Until now, cell biologists have assumed that particles and other objects passively diffuse through the cytoplasm because they collide randomly with neighboring moleculesa process called thermal diffusion or Brownian motion. After all, under a microscope, the jerky movements of such particles do resemble thermal diffusion. Relying on this assumption, and lacking the tools to test it, Guo says, researchers in the field have underestimated the importance of the cytoplasm as a participant in more complex cell dynamics.
"I talked to many people at different universities, and it seems a lot of them think, 'Oh, this is very straightforwardthis should just be thermal diffusion,'" he explains. "It's such a beautiful idea. It's very simple. It makes perfect sense. But it's just not the case."
Just as a spoon can stir up sugar in a coffee cup, helping it to dissolve, the operations of cellular machinery prevent suspended particles from settling into equilibrium. Molecular motors that repeatedly tug on strings of actomyosin, the building blocks of muscle fibers, are the main culprit, but other enzymatic activities can also create these waves.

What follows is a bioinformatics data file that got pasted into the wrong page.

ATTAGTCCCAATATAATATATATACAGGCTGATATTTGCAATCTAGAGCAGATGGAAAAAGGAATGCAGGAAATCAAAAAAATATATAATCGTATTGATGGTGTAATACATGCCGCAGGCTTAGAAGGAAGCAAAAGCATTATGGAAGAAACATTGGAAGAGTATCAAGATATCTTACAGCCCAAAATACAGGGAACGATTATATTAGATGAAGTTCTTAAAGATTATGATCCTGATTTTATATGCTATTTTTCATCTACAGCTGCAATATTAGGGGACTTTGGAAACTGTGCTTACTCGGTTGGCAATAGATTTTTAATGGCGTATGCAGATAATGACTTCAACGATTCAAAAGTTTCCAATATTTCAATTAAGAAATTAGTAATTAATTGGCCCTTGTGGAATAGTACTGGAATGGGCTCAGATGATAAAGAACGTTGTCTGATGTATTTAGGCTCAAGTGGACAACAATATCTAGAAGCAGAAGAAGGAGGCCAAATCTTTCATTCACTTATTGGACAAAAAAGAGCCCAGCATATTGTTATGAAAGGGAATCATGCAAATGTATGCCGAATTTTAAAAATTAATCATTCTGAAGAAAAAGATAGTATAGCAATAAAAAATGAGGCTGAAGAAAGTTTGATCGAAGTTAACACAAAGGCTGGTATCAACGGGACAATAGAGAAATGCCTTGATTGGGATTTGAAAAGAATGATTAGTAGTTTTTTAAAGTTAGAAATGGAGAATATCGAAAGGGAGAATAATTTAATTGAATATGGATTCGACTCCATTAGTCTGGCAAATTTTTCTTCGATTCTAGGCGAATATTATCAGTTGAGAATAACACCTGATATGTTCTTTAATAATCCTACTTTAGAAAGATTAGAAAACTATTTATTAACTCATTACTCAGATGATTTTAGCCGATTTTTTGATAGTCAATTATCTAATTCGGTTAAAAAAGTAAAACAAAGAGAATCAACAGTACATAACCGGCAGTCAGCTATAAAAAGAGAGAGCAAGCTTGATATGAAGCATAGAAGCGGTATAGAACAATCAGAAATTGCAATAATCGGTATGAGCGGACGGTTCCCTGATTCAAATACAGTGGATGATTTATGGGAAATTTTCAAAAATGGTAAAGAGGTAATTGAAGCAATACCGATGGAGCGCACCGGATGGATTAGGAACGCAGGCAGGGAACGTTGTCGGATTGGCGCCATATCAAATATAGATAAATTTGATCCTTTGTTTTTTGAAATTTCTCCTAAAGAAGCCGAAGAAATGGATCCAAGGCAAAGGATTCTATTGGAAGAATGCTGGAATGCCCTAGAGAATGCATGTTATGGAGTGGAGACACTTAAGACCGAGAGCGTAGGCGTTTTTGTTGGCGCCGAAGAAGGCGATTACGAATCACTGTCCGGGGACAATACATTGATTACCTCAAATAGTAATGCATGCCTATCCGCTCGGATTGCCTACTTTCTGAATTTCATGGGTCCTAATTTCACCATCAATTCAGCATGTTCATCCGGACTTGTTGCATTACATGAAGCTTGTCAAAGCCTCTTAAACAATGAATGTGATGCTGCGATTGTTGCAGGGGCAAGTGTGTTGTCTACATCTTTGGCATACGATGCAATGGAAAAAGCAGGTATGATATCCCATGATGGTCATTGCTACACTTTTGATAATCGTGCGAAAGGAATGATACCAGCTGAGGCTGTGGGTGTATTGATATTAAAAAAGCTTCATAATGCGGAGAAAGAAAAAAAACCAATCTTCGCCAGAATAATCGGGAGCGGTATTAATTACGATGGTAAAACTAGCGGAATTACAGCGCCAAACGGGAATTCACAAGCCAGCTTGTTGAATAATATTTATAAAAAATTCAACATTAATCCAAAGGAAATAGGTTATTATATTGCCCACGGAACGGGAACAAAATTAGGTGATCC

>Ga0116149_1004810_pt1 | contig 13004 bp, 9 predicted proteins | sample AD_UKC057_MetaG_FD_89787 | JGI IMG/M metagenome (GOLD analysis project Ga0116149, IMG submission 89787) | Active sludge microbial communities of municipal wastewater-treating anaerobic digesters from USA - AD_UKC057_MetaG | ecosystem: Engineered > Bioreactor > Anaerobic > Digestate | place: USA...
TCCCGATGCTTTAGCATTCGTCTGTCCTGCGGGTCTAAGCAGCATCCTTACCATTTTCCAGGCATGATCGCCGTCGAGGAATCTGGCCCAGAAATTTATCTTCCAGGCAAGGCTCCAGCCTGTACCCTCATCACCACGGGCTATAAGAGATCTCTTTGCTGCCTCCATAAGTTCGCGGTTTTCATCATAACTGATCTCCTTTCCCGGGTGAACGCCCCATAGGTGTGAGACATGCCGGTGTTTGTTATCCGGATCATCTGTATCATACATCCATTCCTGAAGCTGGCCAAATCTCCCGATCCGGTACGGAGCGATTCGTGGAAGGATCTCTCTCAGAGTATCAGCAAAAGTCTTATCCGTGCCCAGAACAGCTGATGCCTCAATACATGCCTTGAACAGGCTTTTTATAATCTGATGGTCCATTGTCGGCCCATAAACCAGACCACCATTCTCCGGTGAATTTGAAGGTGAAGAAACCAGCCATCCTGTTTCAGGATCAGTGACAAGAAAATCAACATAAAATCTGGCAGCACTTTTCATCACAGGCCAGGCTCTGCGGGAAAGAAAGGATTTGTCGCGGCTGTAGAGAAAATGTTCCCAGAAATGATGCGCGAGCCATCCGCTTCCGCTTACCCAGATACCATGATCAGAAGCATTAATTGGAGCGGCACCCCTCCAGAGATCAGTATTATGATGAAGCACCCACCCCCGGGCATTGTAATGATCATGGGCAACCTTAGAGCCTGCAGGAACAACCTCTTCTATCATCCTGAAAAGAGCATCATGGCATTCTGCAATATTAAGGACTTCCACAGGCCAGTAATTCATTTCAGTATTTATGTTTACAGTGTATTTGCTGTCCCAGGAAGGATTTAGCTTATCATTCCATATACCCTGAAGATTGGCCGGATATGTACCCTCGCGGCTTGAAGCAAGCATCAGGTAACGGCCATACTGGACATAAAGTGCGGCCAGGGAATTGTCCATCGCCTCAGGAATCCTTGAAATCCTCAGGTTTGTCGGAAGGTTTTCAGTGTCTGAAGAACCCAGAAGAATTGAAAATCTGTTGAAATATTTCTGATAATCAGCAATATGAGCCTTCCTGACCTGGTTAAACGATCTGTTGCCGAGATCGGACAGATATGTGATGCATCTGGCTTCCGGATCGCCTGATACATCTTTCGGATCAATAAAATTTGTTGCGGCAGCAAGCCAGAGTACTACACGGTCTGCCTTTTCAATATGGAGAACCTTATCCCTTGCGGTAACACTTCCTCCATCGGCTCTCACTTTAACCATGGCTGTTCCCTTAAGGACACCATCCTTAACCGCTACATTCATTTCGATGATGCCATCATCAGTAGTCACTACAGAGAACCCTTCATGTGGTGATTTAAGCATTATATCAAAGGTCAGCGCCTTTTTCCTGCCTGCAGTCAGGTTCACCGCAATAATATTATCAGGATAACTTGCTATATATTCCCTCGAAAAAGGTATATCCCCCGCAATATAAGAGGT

Guo, Weitz, and their collaborators tested this theory through a series of "knockout" experiments in which they removed the cells' fuel source, adenosine triphosphate (ATP). In the starved cells, suspended particles and endogenous organelles traveled far more slowly.
They also developed a new procedure for measuring the overall magnitude of the fluctuating forces within the cytoplasm of live cells, as well as the dependence of these forces on frequency. They call it force spectrum microscopy (FSM), because it uses a combination of microscopy, microrheology, and optical tweezers to measure the stiffness of the cytoplasm and the movement of an injected, inert particle. The difference between the observed movement and the e
|Contact: Caroline Perry|